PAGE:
Susan & I have posted extensively about bathing. In our Annals of Bathing, We’ve looked at historical hygiene from various angles. (If you missed that investigation, you can get caught up by checking out Episodes One, Two, Three, Four, Five, and Six.) In the process of answering our readers’ questions, we learned that finding extant pre-Victorian bathrooms is tricky—mainly because so many of the houses were modernized.
She, it seems was the life of the party, a cultivated, socially adept woman who amply compensated for her spouse’s unsparkling, reclusive personality. After she died, the grieving king lost interest in Hampton Court Palace. His successor, King George III, hated it. Since the second George was the last British monarch to live here, it didn't undergo much in the way of transformation. It's had a few restorations, but the rooms are much as they were then, with many of the same furnishings in their original places.
This means that, among other things, we can see a not-modern bathroom—if one takes a peek through the doors at the back of the Queen’s Dressing Room.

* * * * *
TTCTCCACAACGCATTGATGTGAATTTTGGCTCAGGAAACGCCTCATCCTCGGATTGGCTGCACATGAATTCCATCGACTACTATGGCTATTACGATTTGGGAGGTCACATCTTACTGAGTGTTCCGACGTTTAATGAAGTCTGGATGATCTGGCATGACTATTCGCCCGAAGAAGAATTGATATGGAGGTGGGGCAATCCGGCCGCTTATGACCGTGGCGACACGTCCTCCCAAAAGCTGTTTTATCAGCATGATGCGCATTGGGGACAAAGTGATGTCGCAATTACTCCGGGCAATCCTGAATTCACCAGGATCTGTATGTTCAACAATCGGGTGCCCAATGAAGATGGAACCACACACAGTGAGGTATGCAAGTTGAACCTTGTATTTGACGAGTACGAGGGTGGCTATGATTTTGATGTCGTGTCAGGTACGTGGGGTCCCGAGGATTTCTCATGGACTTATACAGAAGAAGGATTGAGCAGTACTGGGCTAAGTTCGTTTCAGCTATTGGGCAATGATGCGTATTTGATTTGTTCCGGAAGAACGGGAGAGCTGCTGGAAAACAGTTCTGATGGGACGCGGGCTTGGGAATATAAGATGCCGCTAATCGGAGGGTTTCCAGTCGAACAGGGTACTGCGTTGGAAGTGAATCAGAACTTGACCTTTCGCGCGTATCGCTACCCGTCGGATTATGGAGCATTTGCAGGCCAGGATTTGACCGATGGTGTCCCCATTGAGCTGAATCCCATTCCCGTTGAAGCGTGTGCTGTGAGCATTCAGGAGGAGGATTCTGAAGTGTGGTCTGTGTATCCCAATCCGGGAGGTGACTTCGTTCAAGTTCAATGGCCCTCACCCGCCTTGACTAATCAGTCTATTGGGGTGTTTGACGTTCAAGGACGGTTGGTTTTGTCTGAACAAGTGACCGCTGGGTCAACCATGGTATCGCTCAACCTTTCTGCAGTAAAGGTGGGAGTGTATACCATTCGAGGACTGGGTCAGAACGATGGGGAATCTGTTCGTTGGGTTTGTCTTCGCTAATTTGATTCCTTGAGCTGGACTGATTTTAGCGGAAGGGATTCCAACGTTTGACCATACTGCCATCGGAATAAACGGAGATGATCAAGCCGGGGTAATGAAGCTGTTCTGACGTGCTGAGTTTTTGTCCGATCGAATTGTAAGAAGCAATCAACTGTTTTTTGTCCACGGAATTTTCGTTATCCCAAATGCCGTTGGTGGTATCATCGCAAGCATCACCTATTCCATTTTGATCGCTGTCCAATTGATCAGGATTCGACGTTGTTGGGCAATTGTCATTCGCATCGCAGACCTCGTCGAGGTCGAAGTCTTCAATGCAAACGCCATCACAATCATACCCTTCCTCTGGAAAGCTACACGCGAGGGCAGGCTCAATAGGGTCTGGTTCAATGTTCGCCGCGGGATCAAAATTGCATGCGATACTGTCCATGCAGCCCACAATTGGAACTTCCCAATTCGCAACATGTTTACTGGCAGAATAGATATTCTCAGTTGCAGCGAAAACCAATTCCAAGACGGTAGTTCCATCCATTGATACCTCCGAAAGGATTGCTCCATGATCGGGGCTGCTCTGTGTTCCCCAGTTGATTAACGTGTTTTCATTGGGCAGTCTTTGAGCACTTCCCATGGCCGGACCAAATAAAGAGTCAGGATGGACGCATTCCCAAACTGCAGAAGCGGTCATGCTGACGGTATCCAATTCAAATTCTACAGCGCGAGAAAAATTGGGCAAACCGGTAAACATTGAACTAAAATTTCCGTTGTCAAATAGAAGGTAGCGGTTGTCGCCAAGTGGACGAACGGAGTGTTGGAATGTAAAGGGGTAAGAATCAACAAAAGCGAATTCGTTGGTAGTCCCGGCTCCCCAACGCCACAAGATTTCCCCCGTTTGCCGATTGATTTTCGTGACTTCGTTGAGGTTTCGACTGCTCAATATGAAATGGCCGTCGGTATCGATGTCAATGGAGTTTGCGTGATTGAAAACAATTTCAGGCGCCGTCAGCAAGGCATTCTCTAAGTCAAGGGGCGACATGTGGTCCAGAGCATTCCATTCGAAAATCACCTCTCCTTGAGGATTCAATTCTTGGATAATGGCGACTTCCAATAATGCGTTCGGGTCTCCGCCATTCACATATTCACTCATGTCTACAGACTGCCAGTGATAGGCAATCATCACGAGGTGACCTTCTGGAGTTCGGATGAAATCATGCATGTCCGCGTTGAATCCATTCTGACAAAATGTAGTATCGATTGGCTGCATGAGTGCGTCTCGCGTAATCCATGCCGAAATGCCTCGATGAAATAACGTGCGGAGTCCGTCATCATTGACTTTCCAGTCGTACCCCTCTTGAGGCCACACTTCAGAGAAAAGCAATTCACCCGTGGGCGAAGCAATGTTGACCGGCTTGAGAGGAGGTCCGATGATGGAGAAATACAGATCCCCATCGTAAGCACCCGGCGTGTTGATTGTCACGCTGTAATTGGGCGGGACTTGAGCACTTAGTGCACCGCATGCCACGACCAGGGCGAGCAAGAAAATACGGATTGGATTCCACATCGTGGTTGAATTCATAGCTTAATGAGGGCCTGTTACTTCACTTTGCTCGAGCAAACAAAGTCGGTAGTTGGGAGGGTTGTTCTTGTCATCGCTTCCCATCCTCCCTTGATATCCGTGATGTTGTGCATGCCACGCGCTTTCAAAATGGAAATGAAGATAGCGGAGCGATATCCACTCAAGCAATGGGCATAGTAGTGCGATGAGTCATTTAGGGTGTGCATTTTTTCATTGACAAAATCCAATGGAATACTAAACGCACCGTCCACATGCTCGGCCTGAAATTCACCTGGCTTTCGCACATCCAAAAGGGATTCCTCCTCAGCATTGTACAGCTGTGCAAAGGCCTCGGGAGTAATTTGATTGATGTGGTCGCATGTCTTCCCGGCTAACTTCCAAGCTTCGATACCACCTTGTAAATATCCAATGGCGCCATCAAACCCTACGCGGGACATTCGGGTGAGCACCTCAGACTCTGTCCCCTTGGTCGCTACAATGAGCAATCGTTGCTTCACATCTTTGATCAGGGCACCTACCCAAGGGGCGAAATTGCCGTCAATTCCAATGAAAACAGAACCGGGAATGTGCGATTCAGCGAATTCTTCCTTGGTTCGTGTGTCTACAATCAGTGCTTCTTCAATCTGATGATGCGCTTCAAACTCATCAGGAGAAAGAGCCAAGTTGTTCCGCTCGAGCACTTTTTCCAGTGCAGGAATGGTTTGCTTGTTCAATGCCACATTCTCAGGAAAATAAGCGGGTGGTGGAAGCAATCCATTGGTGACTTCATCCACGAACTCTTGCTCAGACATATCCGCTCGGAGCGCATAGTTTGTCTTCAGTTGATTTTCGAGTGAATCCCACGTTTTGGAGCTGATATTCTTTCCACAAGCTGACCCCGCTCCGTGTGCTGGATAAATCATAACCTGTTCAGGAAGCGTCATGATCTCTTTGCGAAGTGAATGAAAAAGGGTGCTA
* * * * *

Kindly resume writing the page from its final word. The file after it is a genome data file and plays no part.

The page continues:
Queen Caroline liked to bathe—and here’s evidence that for her, this meant full-body bathing—to an extent that wasn't usual at the time in England and was considered rather strange. The wooden bathtub is a replica. (Note the linens lining it.) The marble thing at the back is a cistern for cold water.
There’s a big difference in how we use history. But we’re equally nuts about it. To us, the everyday details of life in the past are things to talk about, ponder, make fun of -- much in the way normal people talk about their favorite reality show.
We talk about who’s wearing what and who’s sleeping with whom. We try to sort out rumor or myth from fact. We thought there must be at least three other people out there who think history’s fascinating and fun, too. This blog is for them.